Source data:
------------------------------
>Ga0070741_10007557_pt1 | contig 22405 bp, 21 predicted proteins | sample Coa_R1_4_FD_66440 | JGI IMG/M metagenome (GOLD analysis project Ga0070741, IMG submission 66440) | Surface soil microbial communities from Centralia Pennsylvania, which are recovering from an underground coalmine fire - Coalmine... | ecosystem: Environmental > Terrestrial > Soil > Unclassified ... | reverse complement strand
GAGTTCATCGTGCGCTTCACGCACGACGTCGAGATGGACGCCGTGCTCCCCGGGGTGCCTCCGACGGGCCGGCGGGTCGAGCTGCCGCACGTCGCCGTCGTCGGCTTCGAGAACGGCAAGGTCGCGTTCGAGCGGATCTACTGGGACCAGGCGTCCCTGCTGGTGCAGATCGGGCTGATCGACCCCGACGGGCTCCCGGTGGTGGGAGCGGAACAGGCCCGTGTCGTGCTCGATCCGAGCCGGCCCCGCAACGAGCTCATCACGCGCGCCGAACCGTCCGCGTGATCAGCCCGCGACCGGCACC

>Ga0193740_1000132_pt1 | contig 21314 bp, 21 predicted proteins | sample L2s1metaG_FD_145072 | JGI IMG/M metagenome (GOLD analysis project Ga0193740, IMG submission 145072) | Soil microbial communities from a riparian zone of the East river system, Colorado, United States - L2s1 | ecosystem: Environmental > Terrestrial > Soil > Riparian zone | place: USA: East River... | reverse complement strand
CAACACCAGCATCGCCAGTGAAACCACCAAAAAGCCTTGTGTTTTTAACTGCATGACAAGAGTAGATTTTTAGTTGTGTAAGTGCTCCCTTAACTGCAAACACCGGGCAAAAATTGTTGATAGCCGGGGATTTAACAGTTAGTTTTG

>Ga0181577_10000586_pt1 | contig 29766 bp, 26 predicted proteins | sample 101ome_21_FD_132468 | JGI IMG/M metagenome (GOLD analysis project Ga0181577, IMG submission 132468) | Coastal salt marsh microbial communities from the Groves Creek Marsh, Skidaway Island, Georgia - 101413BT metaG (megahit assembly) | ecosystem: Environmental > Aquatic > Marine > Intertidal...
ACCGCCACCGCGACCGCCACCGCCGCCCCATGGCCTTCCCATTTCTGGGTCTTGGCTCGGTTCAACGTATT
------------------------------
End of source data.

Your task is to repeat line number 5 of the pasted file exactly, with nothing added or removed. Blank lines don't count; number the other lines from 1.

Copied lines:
>Ga0181577_10000586_pt1 | contig 29766 bp, 26 predicted proteins | sample 101ome_21_FD_132468 | JGI IMG/M metagenome (GOLD analysis project Ga0181577, IMG submission 132468) | Coastal salt marsh microbial communities from the Groves Creek Marsh, Skidaway Island, Georgia - 101413BT metaG (megahit assembly) | ecosystem: Environmental > Aquatic > Marine > Intertidal...